Bancroft spends a good portion of his book pointing out myths surrounding male abusers; such as he abuses those he loves most, he loses control, he is mentally ill, and his drug and alcohol abuse causes his domestic abuse. The idea that men abuse those he loves most can be accepted at face value, is that not why parents claim to spank their children? Tough love? The excuse goes along the lines of ‘I love her so much and when she hurts me, it hurts more than when someone else does’, Bancroft accepts that those closest to us can cause us the most pain. The issue is this, pain does not equal abuse, or in the words of abusers “feelings cause behavior” (Bancroft, 2002, p. 29). The problem Bancroft raises with this excuse is that the feelings from being hurt do not cause anything, especially not abuse, unless an underlying mental illness is present. Abuse is caused by the abuser. If we are to accept that the strong feelings cause abuse, we must wonder why everyone can get strong emotions but not everyone goes out and abuses others, or why a spouse abuser does not abuse other loved ones such as parents or siblings. The abusive personality exists within the abuser, and this excuse of love causing the abuse is absurd and is nothing more than an excuse.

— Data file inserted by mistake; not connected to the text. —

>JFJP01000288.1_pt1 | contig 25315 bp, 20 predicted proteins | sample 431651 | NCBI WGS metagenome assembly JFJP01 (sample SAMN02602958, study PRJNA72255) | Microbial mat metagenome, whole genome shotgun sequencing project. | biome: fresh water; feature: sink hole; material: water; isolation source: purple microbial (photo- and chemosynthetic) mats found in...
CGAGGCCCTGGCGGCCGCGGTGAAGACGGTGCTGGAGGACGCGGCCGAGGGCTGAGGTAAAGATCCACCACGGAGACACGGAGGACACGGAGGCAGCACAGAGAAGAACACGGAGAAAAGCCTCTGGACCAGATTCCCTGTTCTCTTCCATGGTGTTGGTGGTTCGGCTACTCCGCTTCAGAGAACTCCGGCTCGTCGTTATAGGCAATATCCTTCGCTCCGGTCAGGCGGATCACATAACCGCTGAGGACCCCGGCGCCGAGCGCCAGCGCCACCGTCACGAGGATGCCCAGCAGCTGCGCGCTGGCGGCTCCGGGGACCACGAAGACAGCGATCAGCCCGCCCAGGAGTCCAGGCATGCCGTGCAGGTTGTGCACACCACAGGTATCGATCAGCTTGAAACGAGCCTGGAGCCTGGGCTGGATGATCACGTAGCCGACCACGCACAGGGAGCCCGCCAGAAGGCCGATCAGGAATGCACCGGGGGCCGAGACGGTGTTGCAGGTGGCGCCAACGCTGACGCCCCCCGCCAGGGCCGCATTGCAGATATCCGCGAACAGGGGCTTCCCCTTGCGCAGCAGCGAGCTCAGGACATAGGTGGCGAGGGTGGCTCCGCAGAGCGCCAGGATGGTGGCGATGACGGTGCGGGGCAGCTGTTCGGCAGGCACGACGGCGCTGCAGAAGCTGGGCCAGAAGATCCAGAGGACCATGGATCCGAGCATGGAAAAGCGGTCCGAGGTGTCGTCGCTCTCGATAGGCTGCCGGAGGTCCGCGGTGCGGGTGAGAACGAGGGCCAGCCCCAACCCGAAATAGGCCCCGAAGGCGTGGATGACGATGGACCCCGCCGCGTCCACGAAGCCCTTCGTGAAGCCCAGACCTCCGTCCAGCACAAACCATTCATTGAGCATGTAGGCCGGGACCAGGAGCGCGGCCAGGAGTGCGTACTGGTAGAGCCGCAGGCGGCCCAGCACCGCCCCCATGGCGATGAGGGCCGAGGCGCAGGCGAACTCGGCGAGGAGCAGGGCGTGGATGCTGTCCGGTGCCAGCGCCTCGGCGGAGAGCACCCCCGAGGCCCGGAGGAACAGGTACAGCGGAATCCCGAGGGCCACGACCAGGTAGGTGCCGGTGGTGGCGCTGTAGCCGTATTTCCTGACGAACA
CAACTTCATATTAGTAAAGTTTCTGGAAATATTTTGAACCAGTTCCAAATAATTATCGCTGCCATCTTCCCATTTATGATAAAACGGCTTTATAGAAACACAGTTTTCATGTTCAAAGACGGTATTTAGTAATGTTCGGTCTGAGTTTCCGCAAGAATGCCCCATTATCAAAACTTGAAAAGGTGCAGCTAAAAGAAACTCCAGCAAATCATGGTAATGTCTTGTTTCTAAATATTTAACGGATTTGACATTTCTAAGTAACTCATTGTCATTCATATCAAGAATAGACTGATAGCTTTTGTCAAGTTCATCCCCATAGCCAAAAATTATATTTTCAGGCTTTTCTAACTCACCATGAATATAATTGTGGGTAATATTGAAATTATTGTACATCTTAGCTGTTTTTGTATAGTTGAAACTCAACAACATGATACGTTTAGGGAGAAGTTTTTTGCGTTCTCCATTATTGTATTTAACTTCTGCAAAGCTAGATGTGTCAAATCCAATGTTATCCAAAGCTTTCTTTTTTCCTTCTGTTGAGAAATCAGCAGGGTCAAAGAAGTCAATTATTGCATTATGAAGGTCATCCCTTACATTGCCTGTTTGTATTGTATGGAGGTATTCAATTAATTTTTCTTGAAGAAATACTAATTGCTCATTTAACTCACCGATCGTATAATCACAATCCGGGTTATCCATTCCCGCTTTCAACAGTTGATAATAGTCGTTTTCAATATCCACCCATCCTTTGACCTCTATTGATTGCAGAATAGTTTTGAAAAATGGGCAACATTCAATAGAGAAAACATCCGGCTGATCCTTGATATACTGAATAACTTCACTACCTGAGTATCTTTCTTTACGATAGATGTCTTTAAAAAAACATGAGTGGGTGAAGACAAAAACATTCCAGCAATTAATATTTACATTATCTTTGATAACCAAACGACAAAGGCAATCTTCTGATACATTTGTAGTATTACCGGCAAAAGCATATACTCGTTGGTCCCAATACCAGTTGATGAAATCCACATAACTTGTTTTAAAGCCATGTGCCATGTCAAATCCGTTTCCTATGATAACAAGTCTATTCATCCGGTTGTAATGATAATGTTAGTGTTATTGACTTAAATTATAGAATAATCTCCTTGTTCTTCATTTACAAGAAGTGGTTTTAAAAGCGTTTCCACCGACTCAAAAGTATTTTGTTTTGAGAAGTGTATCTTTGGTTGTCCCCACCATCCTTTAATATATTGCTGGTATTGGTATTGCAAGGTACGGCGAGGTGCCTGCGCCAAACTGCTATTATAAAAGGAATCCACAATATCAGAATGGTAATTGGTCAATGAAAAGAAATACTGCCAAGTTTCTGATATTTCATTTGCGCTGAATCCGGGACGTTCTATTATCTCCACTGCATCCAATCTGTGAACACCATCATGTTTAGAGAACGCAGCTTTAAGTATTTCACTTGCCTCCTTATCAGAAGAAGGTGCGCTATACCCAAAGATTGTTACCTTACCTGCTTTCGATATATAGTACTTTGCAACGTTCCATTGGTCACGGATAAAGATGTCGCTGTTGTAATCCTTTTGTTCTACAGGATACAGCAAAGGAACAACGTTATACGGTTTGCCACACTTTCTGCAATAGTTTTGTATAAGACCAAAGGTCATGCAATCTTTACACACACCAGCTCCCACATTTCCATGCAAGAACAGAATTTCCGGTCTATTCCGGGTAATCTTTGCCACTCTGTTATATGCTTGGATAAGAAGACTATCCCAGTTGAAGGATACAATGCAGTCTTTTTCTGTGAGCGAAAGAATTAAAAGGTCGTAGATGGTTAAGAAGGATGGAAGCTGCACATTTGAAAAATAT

An abuser might claim that they lose control of themselves during their episodes of abuse. While this serves as a perfect separation by an abuser from their abuse, the truth is that there is almost always an element of control still utilized by an abuser. Bancroft uses a personal situation to describe this. A client of his, Michael, had a habit of breaking items when he was upset with his significant other. Michael would break items that belonged solely to his significant other, never anything of his. A person could not possibly lose control, yet still ensure that they only hurt the other person in such a tactical manner. An act of abuse that stops for instance would contrast the idea of loss of control. On page 34 Bancroft shows that the excuses for why an abuser will not do such horrific things range from, I would not do that to her, to I could kill her if I did that. Such reasoning presented in the excuses could not possibly be present if an abuser truly lost control during their abusive states. The true cause is more along the lines of an abuser grasping total control of his victim in a very perverse manner. Bancroft states that an abuser does not do anything he views as morally wrong, making the violence he perpetuates different and somehow better than what another man does. An abuser therefore has not lost control, rather he has a distorted view of what is right and wrong and feels within his rights while ensuring he does not cross his personal moral boundaries (Bancroft, 2002, 35).